A two-year DSA is usually set up when a company sells its shares in a developed area and there is no DSA at the field level. This provides the company at the end of the contract with a direct security relationship with its current interest, but is of no interest to the other licensee. Bilateral ASD is often automatically discontinued when an ASD is set up at the field level. In recent years, much of the activities of the UKCS have involved majors and other major players selling non-core assets, which are often interested in mature or late-generation sectors, as they seek to free up organizational capacity and capital for investments and projects in more promising regions. Potential buyers of these assets are often smaller, less capitalized enterprises, likely to be better able to exploit the remaining reserves and/or extend the life of these fields and proceed with dismantling on a lower cost basis. In general, vendors continued to try to achieve the “clean break” model with regard to dismantling commitments. Under this model, the buyer agrees to assume all closing commitments in a sales contract and offers the seller guarantees for these commitments under a closing guarantee contract (DSA). Such a guarantee is usually an irrevocable accreditor of a bank or parent company, available on request. In this context, two challenges have been identified by the sector. The first is the absolute cost of dismantling relative to the value of the remaining reserves, associated with the short-term or immediate costs associated with providing guarantees for dismantling commitments, and the second is the availability or unavailability of tax relief. Structuring an operation to maintain decommissioning responsibility is not just a matter of tax relief. When the buyer takes possession of the assets and fulfills the dismantling obligations, but the seller pays for all or a substantial portion of the costs, governance also becomes a central concern when the buzzing amounts are essential.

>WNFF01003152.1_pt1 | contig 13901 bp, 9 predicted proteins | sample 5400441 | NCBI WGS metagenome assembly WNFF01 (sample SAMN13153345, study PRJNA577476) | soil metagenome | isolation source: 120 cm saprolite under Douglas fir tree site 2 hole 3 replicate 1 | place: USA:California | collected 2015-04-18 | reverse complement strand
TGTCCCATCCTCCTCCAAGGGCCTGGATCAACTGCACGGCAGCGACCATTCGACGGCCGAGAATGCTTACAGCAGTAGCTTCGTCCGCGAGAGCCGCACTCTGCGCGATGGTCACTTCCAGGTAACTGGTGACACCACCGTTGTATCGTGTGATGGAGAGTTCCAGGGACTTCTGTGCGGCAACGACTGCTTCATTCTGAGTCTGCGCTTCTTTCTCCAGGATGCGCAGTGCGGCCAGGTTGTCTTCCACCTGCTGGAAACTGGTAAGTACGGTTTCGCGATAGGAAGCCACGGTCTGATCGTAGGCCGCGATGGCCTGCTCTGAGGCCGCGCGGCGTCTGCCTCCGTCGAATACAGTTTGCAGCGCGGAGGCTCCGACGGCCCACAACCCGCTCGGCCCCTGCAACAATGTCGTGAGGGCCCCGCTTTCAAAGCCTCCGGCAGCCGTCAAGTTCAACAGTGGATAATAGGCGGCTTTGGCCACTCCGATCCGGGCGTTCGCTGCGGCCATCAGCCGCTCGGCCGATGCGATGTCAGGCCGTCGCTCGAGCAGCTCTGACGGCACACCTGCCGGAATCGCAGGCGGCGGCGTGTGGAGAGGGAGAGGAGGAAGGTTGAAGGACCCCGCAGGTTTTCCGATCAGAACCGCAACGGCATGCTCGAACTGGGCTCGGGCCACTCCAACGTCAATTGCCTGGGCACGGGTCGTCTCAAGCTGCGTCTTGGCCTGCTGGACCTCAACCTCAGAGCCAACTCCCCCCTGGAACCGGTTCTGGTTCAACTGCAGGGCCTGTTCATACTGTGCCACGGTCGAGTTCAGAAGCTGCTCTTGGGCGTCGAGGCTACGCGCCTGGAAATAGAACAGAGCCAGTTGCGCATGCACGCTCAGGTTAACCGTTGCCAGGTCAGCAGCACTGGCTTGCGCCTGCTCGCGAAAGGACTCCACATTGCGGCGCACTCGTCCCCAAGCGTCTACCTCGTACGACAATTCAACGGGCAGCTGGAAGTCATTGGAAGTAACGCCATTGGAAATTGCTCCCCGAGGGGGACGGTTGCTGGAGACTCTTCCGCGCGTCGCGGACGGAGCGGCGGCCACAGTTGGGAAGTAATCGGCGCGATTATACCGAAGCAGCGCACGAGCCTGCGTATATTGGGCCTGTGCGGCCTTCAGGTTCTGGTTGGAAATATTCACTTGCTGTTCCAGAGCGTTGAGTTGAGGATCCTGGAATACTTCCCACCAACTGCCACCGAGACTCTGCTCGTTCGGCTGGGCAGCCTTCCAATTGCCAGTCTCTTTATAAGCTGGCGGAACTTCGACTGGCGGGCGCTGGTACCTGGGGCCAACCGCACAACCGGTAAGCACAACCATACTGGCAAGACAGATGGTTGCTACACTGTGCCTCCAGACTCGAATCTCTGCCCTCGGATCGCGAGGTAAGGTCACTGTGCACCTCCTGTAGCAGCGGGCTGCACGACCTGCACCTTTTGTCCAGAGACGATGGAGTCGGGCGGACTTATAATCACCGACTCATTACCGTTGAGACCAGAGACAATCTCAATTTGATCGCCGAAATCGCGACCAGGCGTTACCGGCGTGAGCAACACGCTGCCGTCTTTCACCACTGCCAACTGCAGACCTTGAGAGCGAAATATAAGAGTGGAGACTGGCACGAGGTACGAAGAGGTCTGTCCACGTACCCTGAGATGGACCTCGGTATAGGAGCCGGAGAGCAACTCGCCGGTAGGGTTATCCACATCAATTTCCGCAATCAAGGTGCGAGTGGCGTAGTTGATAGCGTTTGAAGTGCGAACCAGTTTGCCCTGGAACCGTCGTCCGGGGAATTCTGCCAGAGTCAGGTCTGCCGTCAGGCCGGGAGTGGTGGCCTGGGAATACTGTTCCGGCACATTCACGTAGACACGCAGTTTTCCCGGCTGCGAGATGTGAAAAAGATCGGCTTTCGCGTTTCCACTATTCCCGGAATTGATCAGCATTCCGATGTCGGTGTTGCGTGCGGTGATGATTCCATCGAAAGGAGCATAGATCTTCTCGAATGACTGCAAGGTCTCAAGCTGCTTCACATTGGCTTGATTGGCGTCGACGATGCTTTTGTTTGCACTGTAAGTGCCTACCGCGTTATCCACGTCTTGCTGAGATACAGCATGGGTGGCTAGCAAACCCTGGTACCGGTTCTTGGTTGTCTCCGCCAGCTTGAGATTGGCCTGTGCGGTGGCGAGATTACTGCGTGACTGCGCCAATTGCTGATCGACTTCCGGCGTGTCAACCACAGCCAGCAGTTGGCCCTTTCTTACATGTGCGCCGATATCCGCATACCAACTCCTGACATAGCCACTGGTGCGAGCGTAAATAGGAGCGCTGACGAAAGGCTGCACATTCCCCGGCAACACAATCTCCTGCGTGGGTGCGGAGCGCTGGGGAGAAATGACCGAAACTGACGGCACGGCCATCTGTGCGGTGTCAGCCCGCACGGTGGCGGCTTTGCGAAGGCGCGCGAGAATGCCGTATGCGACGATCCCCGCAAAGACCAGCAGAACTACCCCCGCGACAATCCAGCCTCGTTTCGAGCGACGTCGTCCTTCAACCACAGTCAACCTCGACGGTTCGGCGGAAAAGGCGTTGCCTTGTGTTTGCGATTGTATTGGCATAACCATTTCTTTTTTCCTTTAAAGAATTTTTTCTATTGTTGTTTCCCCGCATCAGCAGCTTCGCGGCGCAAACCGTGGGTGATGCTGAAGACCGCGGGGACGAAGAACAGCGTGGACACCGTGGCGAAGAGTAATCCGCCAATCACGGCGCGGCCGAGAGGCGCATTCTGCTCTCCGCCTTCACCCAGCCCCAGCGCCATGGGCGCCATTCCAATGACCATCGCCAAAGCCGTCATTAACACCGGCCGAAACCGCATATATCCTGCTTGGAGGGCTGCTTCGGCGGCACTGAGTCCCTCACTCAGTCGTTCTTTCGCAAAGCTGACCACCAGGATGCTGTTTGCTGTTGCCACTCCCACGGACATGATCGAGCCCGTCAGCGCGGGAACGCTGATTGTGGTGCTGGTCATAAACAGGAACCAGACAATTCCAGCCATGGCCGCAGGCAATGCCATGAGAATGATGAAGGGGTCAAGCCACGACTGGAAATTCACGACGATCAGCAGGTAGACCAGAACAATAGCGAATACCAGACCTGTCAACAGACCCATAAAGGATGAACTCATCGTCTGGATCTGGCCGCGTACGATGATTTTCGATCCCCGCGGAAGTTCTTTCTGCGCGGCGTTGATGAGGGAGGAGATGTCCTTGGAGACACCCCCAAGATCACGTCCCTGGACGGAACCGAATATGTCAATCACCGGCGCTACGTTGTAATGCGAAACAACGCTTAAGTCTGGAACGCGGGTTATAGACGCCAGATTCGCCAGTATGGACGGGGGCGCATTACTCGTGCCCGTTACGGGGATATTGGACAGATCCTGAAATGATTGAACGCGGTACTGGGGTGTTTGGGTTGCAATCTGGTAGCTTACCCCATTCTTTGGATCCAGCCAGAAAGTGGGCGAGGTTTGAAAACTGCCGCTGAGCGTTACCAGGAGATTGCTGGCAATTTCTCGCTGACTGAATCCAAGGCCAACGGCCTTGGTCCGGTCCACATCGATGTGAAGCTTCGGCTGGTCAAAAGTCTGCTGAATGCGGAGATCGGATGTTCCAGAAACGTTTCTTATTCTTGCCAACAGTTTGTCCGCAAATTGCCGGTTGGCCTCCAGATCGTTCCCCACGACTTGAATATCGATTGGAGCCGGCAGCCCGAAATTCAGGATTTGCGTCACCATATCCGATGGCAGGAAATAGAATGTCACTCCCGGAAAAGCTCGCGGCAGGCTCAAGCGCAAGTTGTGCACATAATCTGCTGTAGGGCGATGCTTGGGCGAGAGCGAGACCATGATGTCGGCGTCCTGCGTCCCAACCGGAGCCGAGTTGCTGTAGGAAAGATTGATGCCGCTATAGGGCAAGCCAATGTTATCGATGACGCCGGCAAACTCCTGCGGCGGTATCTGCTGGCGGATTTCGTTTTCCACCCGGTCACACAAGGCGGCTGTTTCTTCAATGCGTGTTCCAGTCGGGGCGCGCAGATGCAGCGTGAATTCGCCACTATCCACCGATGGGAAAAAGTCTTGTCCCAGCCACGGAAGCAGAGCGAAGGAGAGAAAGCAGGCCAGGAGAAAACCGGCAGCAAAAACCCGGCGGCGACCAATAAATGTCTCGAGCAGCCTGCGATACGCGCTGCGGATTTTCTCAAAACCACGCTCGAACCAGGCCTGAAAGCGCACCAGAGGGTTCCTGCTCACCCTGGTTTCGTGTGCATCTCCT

What participation does the seller need in the decisions of the buyer and, if so, of his co-investors with respect to the decommissioning? If part of the economic justification for the transaction is the potential for the buyer to decommission for less than the seller, improper monitoring or interference from the seller may affect that result. On the other hand, few organizations are pleased that another spends tens or hundreds of millions of dollars without adequate participation.